This illustration photo shows a person checking the GameStop stock on a smartphone on February 17, 2021 in Los Angeles as the Reddit, Citadel, Robinhood and Melvin Capital logos are seen on the background ahead of the virtual hearing involving GameStop stocks. (Photo by Chris DELMAS / AFP)

Fake headlines claim white supremacists bought GameStop shares to 'bankrupt Jewish hedge fund'

Copyright AFP 2017-2021. All rights reserved.

Multiple Facebook posts purport to show real headlines from CNN and VICE News articles apparently reporting on white supremacist links to the GameStop trading frenzy. However, the headlines are not from genuine news reports; representatives from both media organisations told AFP Fact Check that they never published such reports and that the names listed on the byline do not match that of any of their employees.

Multiple Facebook pages, for example here on January 28, 2021, posted an image purportedly showing the headlines about about GameStop.

The posts surfaced after a trading frenzy that saw shares in the video game store soar after amateur investors joined forces on social media to make massive share purchases in the struggling firm that wealthy hedge funds had bet against.

The image shows the logo of US-based news channel CNN and a headline saying: “White Supremacist Internet Gamers buy Gamestop stocks to purposefully bankrupt Jewish Hedge Fund on International Holocaust Remembrance Day.”

Screenshot of the image published on Facebook on January 28, 2021.

 The byline lists Moshie R. Horowitz as the author.

A keyword search did not turn up any results for the altered headline or the supposed author on CNN.

This image can also be found shared here, here and here.

The GameStop frenzy prompted Robinhood -- a free app which aims to "democratize finance for all" -- to restrict trading in GameStop, before reversing the decision following outrage from investors and lawmakers.

Some social media users used anti-Semitic slurs to criticise Robinhood's move, blaming Jews for "manipulating markets", Newsweek reported.

Contacted by AFP, Matt Dornic,  head of strategic communications for CNN Worldwide, said the channel never published the headline circulating on social media and does not employ a journalist by the name of Moshie R. Horowitz.

“CNN did not publish that piece nor do we employ a writer by that name. It’s clear that the image’s creator is trying to pass off anti-Semitism as some sort of satire,” he said in an email. “It’s hateful and disgusting”.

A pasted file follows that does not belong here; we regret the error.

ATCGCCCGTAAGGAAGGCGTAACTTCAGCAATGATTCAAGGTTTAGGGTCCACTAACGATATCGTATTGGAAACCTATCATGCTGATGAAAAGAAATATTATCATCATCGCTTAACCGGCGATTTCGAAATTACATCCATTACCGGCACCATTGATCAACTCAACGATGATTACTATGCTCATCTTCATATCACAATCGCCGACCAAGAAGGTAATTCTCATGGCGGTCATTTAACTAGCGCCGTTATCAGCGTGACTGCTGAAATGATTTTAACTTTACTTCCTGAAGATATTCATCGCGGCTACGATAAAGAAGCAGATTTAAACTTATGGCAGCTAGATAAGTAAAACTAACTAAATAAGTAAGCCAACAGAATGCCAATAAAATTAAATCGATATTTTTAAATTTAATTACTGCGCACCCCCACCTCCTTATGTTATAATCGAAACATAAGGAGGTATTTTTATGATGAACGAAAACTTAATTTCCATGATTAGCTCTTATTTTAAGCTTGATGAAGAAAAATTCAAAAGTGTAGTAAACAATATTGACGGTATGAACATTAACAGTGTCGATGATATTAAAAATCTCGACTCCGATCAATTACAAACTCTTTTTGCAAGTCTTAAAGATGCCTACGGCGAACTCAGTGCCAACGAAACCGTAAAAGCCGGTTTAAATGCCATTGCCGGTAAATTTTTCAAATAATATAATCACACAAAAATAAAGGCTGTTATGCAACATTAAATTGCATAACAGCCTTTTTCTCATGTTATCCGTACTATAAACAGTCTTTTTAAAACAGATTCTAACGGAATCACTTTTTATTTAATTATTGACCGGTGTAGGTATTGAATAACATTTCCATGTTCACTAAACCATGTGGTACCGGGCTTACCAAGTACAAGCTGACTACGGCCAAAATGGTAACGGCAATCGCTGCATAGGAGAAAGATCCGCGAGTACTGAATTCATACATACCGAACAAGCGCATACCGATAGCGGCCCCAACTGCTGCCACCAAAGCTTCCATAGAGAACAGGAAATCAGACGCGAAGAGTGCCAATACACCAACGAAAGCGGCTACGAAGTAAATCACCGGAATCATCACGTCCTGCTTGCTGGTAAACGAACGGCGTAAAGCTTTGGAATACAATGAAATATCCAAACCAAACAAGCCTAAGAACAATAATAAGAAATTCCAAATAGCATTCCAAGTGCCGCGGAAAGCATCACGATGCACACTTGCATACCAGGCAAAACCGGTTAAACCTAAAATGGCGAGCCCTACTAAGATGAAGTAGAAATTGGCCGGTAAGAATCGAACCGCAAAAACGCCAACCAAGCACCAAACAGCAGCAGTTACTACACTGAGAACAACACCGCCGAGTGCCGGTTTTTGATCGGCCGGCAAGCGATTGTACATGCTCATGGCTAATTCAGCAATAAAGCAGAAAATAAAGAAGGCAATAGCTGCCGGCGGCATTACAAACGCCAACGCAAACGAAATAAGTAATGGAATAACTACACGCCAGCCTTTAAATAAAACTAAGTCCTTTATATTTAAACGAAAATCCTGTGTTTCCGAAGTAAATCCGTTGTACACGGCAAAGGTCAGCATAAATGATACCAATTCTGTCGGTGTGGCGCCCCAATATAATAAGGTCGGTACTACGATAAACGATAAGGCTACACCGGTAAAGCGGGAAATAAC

A similar claim about an alleged VICE News headline was also shared in multiple Facebook posts, including here, here and here.

Screenshot of alleged VICE news headline posted on January 28, 2021. (Screenshot of alleged VICE news headline posted on January 28, 2021. )

“WallStreetBets and Gamestop: Reddits Lingering White Supremacy Problem (sic),” reads the headline.

The subheading reads: “The stock market has been reeling for the last week with institutional investors being targetted in a campaign that one hedge fund manager says brings him right back to the 1930’s (sic).”

The headline and subheading contain several grammatical errors and spelling mistakes. 

The byline lists Seth Goldberg as the author of the piece.

The name does not turn up any results on VICE news website. A keyword search of the headline also does not show any content.

VICE Media articles on the GameStop stock rush fall under its tech desk, ‘Motherboard’. The digitally altered headline does not contain the Motherboard logo as it typically does with VICE’s reporting as seen here and here.

A VICE spokesperson told AFP that the media outlet never published such an article and does not employ a journalist called Seth Goldberg.

“This is a fake article. Seth Greenberg is not a contributor to VICE. Our editors on our Tech/News desks have never worked with him and he is not turning up any search results. It seems like a fake person,” the spokesperson said via email.

The WallStreetBets forum, the subreddit page responsible for the sharp rise in GameStop stocks, was previously criticized for harbouring moderators who posted alt-right content.

The founder of the now-famous forum, Jaime Rogozinski, told the Wall Street Journal he removed a chatroom on Discord messaging platform associated with WallStreetBets due to the extremist content shared on the forum.

UPDATE: This article was updated on February 23, 2021 to attribute comments from VICE to an unnamed spokesperson.